Social anxiety is very difficult, especially as a mother with kids who need to spend time with other people — and those people are part of a group or a crowd. Social anxiety is just part of who I am — and I like who I am. Warts and all.
My text to my husband was:
This little rock in the picture is me.
Or it was me the other day. Just wishing I was the only rock on the beach, as the waves of socialization kicked my ass at a park day that I was quickly regretting.
About 10 years ago, I decided I had had enough of this social anxiety nonsense.
No more panic attacks in the middle of Costco! No more feeling like the walls are caving in on me in Office Max! All my fears of big crowds: BE GONE!
I was going to go see a psychologist through Kaiser and be done with this. Because that is what rational people do.
The official diagnosis that is on my permanent medical record: “You do have social anxiety. You also have good coping techniques. Good job. Now, go out there and get ‘em, Tiger!”
So, here is what happened this week:
Long day yesterday. Church women had a thing at the park today that I drug myself and the kids to, since I am trying to act normal around adults, and 30 other women. It was adult circle time: "Hi, my name is x, I have x kids. We live on x and our favorite thing is x." It's just group therapy at this point. And +30 kids were being supervised by two (maybe three) older kids in the park . . . which meant I was at the park, neurotically watching my kids, and acting like a spaz around the adults and trying to behave like a normal, chill, suburban mom in a totally chill crowd and also keeping an eye on my kids in the midst of an insane amount of 2-8 year olds who all look the same.
And then library night with the kids . . .
But enough cynicism and getting lost in the library! Back to life.
Maybe it isn’t a big deal for some women. Hell, maybe it isn’t a big deal for most women. But it is a big deal for me.
I can act like a well-adjusted, sarcastic, witty adult if it is just me and a few others.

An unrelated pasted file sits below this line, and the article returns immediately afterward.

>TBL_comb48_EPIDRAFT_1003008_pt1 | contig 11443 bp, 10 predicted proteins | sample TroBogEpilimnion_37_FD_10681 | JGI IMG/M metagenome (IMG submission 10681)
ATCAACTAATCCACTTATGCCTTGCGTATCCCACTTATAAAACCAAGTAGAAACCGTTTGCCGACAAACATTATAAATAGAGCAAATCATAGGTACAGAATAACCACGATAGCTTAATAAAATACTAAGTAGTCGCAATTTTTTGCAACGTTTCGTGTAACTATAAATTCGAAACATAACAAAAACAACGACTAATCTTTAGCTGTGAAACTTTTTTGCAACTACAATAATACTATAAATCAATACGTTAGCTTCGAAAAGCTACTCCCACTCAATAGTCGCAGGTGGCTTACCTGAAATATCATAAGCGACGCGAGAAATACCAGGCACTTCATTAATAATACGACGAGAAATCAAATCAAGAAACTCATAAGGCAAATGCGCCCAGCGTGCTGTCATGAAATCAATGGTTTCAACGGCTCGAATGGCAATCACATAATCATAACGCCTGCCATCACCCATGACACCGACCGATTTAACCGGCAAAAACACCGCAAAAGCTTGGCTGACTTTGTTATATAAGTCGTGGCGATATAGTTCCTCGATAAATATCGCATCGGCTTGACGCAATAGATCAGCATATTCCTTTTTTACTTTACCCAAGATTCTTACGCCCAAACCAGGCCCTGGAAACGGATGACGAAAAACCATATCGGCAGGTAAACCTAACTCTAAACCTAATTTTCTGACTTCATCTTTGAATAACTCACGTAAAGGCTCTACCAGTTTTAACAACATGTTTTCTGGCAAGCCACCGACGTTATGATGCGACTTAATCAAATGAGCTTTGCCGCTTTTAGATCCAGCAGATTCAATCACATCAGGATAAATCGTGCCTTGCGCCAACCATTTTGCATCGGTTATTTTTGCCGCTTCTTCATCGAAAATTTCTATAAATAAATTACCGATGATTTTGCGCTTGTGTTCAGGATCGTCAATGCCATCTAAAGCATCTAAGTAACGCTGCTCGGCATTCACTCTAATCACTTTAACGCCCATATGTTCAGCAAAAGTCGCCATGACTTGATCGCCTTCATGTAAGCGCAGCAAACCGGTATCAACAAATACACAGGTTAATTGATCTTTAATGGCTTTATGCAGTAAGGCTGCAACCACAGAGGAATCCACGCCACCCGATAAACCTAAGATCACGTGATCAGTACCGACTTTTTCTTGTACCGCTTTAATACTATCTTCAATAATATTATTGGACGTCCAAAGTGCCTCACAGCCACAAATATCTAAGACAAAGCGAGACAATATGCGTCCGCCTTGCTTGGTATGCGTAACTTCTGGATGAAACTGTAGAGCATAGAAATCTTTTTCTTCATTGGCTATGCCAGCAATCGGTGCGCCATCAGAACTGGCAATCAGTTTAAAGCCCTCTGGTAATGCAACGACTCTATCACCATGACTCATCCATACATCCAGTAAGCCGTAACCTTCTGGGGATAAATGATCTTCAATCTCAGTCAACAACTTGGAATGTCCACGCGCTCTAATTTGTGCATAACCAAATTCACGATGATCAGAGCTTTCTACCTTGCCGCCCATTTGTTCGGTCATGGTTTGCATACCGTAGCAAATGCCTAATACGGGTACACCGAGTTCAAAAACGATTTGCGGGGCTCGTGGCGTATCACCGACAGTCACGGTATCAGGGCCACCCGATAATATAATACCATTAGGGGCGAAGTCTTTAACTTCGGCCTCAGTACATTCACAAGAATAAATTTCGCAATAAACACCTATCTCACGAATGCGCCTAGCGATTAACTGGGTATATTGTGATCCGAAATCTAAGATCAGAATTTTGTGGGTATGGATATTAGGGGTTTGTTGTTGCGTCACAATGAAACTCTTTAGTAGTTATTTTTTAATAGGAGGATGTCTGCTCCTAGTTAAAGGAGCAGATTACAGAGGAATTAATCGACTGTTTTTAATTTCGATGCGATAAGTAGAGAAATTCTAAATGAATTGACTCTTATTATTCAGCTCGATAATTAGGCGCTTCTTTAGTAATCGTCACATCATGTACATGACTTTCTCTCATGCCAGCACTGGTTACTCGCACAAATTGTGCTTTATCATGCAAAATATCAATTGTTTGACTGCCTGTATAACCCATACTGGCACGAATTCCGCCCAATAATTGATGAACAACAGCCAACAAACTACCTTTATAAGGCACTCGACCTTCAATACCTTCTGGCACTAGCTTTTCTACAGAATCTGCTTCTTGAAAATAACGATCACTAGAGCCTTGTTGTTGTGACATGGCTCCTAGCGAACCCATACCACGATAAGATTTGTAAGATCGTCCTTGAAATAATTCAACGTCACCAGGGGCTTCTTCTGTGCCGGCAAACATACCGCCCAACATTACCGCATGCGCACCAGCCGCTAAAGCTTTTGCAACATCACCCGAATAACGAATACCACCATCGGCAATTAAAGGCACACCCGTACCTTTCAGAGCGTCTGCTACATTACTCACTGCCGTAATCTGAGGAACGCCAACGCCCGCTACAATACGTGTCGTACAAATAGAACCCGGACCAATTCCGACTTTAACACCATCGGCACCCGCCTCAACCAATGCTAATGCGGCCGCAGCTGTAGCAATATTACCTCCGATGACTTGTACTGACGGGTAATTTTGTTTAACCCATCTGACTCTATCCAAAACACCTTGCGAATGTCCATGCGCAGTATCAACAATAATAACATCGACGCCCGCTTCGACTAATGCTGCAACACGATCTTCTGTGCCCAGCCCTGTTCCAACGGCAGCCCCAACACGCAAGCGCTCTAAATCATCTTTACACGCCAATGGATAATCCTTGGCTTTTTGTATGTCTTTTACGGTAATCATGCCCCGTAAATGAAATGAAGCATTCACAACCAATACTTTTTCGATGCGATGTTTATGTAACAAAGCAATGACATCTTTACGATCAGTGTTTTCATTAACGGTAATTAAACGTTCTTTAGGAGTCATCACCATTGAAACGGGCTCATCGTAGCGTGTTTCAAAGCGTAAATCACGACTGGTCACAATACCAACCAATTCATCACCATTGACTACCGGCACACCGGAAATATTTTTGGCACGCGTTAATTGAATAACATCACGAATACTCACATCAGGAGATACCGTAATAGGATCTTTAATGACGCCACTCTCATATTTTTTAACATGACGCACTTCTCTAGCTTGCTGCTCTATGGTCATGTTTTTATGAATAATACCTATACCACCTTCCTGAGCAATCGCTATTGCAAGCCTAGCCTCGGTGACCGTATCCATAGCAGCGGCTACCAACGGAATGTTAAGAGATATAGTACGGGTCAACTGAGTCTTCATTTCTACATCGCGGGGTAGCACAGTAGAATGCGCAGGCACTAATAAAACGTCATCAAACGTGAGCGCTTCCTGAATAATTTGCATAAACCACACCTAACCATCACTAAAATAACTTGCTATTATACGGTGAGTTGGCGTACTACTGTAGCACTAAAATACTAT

But once the "group" is more than five, and starts breeching into the “crowd” territory, I don’t do well.
I may get spazzy.
OK, I do get spazzy.
My reality has to include social anxiety, because I have had social anxiety for as long as I can remember. School programs, football stadiums, parades, large parties — hell, even small parties. I would rather not. To the point that I will simply not attend. Not because I can’t handle it — I can. I just don’t enjoy the crowds, and I don’t enjoy my reaction to the crowds. I get bitchy and impatient, mostly with myself, and I actually don’t like being bitchy and impatient.
But one-on-one coffee dates? Going to the movies together? Playdates at someone’s house, with only that one person and their kids? I love it. And I love going.
Social anxiety is very difficult, especially as a mother with kids who need to spend time with other people — other people that are part of a group or a crowd. Social anxiety is just part of who I am — and I like who I am. Warts and all.
Stephen Fry said it best in his book, Moab Is My Washpot: “It's not all bad. Heightened self-consciousness, apartness, an inability to join in, physical shame and self-loathing — they are not all bad. Those devils have been my angels. Without them I would never have disappeared into language, literature, the mind, laughter and all the mad intensities that made and unmade me.”
Maybe Stephen Fry is just my spirit animal, and I just have to take him to the circle-time picnics with me. I'm sure he would love that.